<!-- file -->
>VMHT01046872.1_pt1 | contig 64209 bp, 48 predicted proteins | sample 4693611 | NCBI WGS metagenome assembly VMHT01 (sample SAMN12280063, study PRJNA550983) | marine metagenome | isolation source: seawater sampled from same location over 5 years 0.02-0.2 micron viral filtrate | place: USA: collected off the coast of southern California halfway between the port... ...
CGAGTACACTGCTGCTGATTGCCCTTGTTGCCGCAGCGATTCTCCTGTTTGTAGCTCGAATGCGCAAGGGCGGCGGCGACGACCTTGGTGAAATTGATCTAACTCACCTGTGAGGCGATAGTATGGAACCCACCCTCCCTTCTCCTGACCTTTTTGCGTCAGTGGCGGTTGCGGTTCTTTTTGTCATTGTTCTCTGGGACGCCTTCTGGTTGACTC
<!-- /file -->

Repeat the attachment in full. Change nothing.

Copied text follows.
>VMHT01046872.1_pt1 | contig 64209 bp, 48 predicted proteins | sample 4693611 | NCBI WGS metagenome assembly VMHT01 (sample SAMN12280063, study PRJNA550983) | marine metagenome | isolation source: seawater sampled from same location over 5 years 0.02-0.2 micron viral filtrate | place: USA: collected off the coast of southern California halfway between the port... ...
CGAGTACACTGCTGCTGATTGCCCTTGTTGCCGCAGCGATTCTCCTGTTTGTAGCTCGAATGCGCAAGGGCGGCGGCGACGACCTTGGTGAAATTGATCTAACTCACCTGTGAGGCGATAGTATGGAACCCACCCTCCCTTCTCCTGACCTTTTTGCGTCAGTGGCGGTTGCGGTTCTTTTTGTCATTGTTCTCTGGGACGCCTTCTGGTTGACTC